2017-08-04T12:39:47-04:00 2017-08-08T17:42:41-04:00

"It’s about family and everyone sticking together." An interview with Marty Baller

Marty Baller gets his musical inclinations from the church. His use of melodies and constant invoking of soul across his latest project, Baller Nation, comes from his early days of being in the choir. Aside from choir, we can thank “The first N*E*R*D album, Graduation by Kanye West, and The Black Album by Jay-Z” as his greatest inspirations for making music.

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The first track on Baller Nation, “First Quarter” opens with an inviting drone, a soft ‘ooo’ to lull us into the project. This is offset by Marty’s biting voice, saying “hello!” and hooking us completely into the project.

For the uninitiated, Marty’s come-up is pretty unique: “Just look at my story, me being a hype man and people not expecting me to become this businessman-artist. I want people to know that they can do that, too.”

Prior to this tape, Marty was the center of a short film entitled MartyGraW, which acted as his proper introduction into the game. The film detailed his strained relationship with the church and his adaptability. As far as the church goes, Marty finds that his spirituality comes from within him, meaning “you don’t need to go to church to have church.” When asked to expand on his adaptability, he explains:

“I always felt like I was a chameleon. Coming from the streets, people perceive you a certain way, having a harsh attitude with a mean demeanor. I had to switch that and be able to interact with people in a new way.”

The full picture of his come-up story is incomplete without factoring in A$AP Ferg. You can catch their superb chemistry on the project standout “Send Them My Way.” Marty proudly tells me:

“Ferg and I are like brothers, we grew up in the same hood. Blood couldn’t make us any closer. He’s the one that put me on to viewing music in a different way, and performing music.”

In a sense, Ferg was Marty’s link to the A$AP Mob. Though Marty ha known the crew his entire life, he wasn’t an active part of the Mob. While he’s signed with Ferg, he comes together with the Mob for tracks and performances out of love and friendship.

That’s the thing with Marty Baller: everything is for the love and for his community. When asked how he remains so humble, he simply told me “it’s because I stay in Harlem. One minute I might be around my bro Ferg or some mega-superstar, and then I’ll come back to be with my day one friends. The shit they’re talking about is not the conversation I was just having with these stars, so that instantly humbles me.”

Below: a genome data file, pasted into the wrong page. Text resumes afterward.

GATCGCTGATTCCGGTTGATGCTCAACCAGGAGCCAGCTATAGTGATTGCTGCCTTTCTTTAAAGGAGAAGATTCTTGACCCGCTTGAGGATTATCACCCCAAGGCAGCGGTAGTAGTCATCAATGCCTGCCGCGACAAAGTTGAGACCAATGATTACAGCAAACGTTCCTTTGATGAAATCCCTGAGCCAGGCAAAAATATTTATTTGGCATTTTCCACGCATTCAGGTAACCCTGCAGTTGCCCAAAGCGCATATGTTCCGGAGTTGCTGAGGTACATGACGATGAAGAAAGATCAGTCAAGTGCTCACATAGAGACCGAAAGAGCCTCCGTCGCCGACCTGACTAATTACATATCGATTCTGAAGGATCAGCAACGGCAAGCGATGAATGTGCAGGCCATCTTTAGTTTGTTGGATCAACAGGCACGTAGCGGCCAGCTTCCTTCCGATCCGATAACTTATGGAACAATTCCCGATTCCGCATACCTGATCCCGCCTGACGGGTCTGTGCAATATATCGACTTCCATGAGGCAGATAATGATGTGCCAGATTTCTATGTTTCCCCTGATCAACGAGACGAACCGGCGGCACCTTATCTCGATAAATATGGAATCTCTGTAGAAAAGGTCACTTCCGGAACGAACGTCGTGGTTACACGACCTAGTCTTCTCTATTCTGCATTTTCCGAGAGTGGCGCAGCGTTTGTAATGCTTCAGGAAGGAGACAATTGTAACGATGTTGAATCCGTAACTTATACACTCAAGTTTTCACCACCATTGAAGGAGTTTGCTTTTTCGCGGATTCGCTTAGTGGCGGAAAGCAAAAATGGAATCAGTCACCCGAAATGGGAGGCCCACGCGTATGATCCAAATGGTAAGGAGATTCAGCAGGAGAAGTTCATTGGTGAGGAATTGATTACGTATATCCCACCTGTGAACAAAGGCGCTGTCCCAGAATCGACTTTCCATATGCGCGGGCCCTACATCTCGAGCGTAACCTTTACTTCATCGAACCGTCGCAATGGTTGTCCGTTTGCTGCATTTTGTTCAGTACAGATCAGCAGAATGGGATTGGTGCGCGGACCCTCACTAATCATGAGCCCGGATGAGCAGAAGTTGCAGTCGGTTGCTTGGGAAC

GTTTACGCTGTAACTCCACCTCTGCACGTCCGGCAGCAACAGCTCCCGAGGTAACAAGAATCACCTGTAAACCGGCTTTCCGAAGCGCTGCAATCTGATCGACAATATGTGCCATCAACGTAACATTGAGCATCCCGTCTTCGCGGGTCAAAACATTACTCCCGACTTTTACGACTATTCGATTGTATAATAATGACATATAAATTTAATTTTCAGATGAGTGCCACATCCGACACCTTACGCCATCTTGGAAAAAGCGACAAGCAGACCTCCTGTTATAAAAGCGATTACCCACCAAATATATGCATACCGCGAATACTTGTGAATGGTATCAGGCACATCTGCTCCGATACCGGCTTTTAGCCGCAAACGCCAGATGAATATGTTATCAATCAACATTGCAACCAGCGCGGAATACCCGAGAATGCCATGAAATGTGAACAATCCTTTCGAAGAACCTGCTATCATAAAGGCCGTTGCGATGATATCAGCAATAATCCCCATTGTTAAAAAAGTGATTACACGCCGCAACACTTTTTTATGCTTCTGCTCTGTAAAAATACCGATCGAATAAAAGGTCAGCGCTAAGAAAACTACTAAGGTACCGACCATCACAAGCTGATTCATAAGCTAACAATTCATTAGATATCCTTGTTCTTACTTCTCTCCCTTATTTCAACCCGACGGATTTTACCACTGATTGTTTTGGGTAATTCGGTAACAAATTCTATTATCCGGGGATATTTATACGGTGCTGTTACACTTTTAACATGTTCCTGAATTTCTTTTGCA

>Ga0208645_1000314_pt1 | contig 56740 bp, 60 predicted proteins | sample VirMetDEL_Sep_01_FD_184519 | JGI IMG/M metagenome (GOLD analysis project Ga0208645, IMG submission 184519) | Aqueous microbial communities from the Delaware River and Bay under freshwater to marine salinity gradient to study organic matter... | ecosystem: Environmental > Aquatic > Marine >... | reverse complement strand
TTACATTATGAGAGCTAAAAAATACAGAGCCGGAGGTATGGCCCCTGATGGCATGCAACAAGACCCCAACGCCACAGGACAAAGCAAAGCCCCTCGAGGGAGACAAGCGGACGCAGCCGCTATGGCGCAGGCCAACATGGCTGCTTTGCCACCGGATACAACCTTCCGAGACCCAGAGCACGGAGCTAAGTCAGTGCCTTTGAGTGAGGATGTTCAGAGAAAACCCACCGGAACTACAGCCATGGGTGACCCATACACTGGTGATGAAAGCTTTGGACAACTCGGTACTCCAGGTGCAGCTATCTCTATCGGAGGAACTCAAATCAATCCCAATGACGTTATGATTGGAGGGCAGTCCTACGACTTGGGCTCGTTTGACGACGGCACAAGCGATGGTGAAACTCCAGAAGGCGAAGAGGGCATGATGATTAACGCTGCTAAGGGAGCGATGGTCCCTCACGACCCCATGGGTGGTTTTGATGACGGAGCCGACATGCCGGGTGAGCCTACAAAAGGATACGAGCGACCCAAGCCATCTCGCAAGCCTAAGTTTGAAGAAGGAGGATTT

This brand of mindfulness drove Marty as he recorded Baller Nation with the same hungry mindset he’s had since he began rapping. So it should be no surprise that he believes the song “Nothing Wasted” captures where he’s at best, emphasizing that Marty has big plans for the future and can’t stand to waste a moment.

Community and camaraderie fuel him from his day to day life, to the feature credits on Baller Nation. Marty doesn’t work with just anybody. Every credit on the tape is the result of a friendship he’s made either before or through the music. Every studio session he has is organic, a little lighthearted, and “nights where there were a lot of [artists] together, [they] probably did two or three songs a night because of the good vibes.”

Don’t let the energy fool you, Baller Nation was far from rushed. Marty explains that he took around a year to record the project and sift through the hundreds of songs made for it. Some tracks were recorded just three days before the tape dropped. He’s not greedy, of course, and assures me that this stash of b-sides will have a few leaks here and there for the fans.

On the horizon, we can also expect to catch Marty at a few pop-up shows, and he even alluded to his own tour in the works. The best news, of course, is the prospect of new music: “I’m going to drop this project called International Baller, it’s going to be five songs for all my international fans.”

Marty’s overall vision for himself and Baller Nation is succinct, as he closed out our interview by telling me that “Baller Nation is not about balling out, it’s about family and everyone sticking together. When you play ball, it’s with a team. That’s what it’s all about for me.”

Connect with Marty Baller Twitter | Soundcloud | Instagram

Feature · Hip-Hop · Interview · Rap


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